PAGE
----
Focus Groups: Part 1 – Reason for Focus Group and Target Audience
Focus Groups: Part 2 – Preparing for the Focus Group
Focus Groups: Part 3.1 – Preparing to Recruit Participants
Focus Groups: Part 3.2 – Preparing to Recruit Participants
Focus Groups: Part 3.3 – Preparing to Recruit Participants
Focus Groups: Part 4 – Recruiting Participants
Focus Groups: Part 5 – Running the Focus Group
Focus Groups: Part 6.1 – Analyze the Results
Focus Groups: Part 6.2 – Analyze the Results
Focus Groups: Part 6.3 – Analyze the Results
This article is part 3.3 of 6 in our series on focus groups and is the 3rd step in preparing for recruiting participants which explains recruiting tips and methods.
When companies want more information about their products, services, branding, or business, there are many ways they can conduct market research. Some may send out surveys with questionnaires, others may conduct interviews. One of the best ways to get descriptive and detailed information from numerous people is by running a focus group. These are small groups of a chosen target audience that have agreed to participate in a discussion run by a facilitator or moderator who asks predetermined questions. Focus groups provide valuable market research in the form of qualitative data, which is descriptive data about qualities and characteristics rather than quantities or numbers. You may now be wondering, what does the process involve for recruiting participants? Let’s take a look at 3 simple steps to prepare for recruiting participants in a focus group.
Check out the previous parts in this series for information on what a focus group is and the value they offer, as well as how to prepare for the focus group prior to starting the recruitment process!
Step 3.3 – Recruiting Methods
Now for the fun part – choosing the different methods to use for recruiting your participants from the target audience! The target audience are people with the specific characteristics you are looking for to participate in the discussion. Choosing the target audience was Step 1.2 of Part 1 in this series on focus groups. There are many different ways you can go about recruiting, including in-person and online. A great question to consider is: “Where do the target participants spend their time?”
Once you have decided the method to use, Part 4 of this series will explain how to approach and screen the participants, including examples of scripts that can be used when approaching them. Here are the different tips we have on methods to find people that are the right fit:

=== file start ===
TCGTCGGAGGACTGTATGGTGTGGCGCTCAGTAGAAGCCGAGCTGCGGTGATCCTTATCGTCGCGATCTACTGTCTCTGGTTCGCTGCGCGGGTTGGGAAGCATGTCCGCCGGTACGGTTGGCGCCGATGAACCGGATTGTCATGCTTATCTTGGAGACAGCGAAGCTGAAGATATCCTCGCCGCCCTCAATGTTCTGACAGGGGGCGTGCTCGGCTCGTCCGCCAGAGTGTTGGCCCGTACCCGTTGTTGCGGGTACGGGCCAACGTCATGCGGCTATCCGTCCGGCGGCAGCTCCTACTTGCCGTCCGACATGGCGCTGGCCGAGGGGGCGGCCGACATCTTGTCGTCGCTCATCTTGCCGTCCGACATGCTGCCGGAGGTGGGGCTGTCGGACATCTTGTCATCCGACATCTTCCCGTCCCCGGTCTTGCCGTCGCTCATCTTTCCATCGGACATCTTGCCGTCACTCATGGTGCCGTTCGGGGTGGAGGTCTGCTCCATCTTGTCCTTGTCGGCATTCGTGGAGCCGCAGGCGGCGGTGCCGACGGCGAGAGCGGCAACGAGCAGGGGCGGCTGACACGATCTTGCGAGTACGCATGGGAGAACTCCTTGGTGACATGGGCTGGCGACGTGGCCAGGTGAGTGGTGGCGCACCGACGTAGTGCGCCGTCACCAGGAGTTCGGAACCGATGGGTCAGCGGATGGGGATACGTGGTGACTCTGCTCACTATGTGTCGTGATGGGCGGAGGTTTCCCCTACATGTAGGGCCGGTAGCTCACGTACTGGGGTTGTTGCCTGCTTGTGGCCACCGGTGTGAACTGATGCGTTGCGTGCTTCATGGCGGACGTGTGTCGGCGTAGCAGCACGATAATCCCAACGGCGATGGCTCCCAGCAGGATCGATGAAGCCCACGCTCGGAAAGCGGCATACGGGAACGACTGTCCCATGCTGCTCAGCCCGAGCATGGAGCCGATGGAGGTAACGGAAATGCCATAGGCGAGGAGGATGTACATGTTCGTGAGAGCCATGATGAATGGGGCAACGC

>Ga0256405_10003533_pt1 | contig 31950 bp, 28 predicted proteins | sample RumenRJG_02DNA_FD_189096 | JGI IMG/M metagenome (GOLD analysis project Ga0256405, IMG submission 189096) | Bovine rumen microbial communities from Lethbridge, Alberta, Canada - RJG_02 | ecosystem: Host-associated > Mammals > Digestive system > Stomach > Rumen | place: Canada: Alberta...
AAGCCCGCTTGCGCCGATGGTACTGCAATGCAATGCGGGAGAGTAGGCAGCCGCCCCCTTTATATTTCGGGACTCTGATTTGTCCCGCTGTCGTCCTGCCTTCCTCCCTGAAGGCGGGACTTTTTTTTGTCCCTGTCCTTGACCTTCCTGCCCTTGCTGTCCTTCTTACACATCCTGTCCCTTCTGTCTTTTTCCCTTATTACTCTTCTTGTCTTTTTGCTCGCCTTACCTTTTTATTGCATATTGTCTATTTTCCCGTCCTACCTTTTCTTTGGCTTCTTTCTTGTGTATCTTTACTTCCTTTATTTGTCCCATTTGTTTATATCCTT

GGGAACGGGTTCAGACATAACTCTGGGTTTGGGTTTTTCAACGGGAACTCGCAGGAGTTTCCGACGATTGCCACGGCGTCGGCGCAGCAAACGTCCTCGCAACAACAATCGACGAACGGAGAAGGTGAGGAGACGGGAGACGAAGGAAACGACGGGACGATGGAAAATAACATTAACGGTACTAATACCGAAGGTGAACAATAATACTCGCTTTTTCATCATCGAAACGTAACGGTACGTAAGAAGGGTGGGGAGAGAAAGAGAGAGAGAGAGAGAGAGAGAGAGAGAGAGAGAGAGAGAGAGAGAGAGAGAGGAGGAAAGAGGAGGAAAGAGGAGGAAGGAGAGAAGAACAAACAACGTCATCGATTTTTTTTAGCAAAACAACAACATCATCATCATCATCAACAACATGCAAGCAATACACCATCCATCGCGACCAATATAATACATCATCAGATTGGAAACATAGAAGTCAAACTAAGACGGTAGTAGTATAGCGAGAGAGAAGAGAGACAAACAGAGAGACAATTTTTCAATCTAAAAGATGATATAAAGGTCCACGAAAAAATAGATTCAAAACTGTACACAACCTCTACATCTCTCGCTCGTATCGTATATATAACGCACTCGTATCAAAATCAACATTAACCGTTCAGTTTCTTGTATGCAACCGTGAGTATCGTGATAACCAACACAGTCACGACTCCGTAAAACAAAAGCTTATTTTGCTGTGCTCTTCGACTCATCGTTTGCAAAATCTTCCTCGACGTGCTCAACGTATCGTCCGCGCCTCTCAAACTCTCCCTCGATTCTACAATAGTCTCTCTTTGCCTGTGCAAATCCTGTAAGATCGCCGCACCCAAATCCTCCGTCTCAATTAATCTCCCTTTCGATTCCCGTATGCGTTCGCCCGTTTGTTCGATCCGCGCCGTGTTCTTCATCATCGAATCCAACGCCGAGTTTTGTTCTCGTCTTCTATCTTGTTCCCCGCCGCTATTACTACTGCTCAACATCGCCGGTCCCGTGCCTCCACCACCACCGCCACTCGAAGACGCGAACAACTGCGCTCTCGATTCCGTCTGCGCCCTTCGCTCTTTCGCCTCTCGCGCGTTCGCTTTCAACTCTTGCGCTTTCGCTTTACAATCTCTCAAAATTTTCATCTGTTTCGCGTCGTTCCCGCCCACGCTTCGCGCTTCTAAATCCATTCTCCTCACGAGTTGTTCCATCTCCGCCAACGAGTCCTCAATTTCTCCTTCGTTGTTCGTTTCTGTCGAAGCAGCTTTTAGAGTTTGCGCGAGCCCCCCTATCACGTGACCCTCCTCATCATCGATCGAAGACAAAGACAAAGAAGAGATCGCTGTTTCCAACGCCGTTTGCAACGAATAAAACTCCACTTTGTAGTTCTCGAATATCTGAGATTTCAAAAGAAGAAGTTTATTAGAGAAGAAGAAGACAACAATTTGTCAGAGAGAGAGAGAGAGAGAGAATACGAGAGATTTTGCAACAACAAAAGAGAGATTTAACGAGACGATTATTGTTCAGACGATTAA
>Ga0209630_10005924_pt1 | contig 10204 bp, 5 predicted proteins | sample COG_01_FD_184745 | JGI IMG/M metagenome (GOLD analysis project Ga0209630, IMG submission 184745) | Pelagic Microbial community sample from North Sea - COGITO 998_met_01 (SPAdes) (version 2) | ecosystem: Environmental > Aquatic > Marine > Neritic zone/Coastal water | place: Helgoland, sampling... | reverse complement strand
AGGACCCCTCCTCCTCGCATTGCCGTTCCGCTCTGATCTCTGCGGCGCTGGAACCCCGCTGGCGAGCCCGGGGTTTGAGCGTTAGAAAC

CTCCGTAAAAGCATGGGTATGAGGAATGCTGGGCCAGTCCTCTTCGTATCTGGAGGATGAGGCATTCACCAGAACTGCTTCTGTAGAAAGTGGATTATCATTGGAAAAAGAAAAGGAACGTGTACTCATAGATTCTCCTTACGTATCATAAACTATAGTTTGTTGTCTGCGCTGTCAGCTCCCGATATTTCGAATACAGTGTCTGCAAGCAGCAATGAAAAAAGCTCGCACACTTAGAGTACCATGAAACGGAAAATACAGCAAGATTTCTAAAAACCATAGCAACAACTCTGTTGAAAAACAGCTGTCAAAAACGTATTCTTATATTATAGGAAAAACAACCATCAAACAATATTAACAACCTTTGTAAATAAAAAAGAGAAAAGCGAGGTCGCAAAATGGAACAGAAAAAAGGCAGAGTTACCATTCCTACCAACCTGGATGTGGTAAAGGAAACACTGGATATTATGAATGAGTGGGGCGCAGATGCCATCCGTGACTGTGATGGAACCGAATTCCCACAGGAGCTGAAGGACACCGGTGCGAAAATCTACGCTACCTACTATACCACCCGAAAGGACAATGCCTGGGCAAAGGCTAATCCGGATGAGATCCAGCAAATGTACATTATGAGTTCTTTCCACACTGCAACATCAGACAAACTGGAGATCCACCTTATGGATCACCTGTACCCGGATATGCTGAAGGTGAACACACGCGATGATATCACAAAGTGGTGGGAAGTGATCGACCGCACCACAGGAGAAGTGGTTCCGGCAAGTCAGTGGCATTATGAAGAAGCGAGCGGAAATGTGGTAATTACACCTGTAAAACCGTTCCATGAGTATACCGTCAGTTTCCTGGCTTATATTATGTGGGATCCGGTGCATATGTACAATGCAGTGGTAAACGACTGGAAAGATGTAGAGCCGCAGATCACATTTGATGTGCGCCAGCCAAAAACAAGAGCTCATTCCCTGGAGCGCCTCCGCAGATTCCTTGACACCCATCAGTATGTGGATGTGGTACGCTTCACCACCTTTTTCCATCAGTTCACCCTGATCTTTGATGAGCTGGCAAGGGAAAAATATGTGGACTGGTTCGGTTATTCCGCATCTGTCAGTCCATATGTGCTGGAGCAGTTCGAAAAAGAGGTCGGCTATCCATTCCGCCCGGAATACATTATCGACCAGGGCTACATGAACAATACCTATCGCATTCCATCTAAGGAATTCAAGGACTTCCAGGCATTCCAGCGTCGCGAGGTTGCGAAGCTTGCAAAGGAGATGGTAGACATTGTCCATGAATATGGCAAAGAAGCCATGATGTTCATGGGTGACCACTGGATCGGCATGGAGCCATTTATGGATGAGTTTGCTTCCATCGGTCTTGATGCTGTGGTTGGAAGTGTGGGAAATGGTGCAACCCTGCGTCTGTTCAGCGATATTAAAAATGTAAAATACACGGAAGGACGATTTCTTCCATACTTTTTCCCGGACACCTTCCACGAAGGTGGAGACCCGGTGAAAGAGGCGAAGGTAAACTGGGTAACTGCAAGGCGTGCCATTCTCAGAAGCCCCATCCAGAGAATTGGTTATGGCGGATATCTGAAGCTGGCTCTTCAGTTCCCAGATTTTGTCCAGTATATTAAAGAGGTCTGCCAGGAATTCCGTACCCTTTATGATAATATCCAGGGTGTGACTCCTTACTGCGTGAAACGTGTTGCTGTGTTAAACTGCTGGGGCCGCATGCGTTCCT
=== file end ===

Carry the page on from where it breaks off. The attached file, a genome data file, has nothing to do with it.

Tips for Finding and Recruiting Participants
1. Reach out to Existing Customers – This can be a great way to find people that are willing to participate in a focus group, as you may already know a bit about them and that information can let you know if they are part of the target audience without the screening questions in the next step. This would be considered one of the most cost-effective solutions, as most companies have a current client list as well as leads. These participants would already have interest in the company’s products or services and could provide greater insight due to interest and experience. Some companies have even started to create research panels of current and prospective clients who agree to provide ongoing feedback. This method could include phone calls or e-mails.
2. Advertise on Social Media – This recruiting method can gain a high amount of traffic; however, it must fit the target audience you are searching for. For example, the age ranges you are likely to find with an Instagram advertisement will be different than on Facebook. Using social media platforms where you can join specific groups that have people looking to participate in market research is a great place to start!
3. On Location – This has proven time and time again to be one of the most successful options to find participants for a focus group. This method works for a couple different reasons. You are able to choose locations where the target audience is likely to spend time, and you are able to physically see and hear the people you are recruiting, which helps to get a general feel for them and observe their response to your questions. These locations could include where people go for recreation or regular errands such as a shopping mall or grocery store. The recruiter generally approaches the possible participants as they are passing through a gate, turnstile, or hallway, giving them the opportunity to ask the screening questions and invite the participant. Remember to think about where the target audience would be most likely to spend their time.
4. No Family or Friends – It is not recommended to recruit family or friends when searching for the right people to attend a focus group. While this can be an easy way to find people, as they are already in your social network, it is less likely that they will provide sincere feedback as they may want to please.
5. Offer Incentives – This is a great tip that will help in recruiting people to sign up for a focus group, and actually show up for it as well! Many people (especially us Canadians) are people-pleasers or “too nice;” they may agree to join the focus group because they are being asked, however not have any intention of showing up for the discussion. Offering an incentive is a great way to entice people, while also showing that you appreciate their participation and feedback. An incentive can be as simple as a $10 gift card, offering cash, or could include a draw for a prize.
Focused Preparation for a Focused Group
The recruiting tips above will help in having focused preparation to recruit a focused group of participants! Having a sign-up form (Part 3.1), printed invitations (Part 3.2), and choosing the method to recruit the participants will help in being ready for the next step of preparing and running focus groups.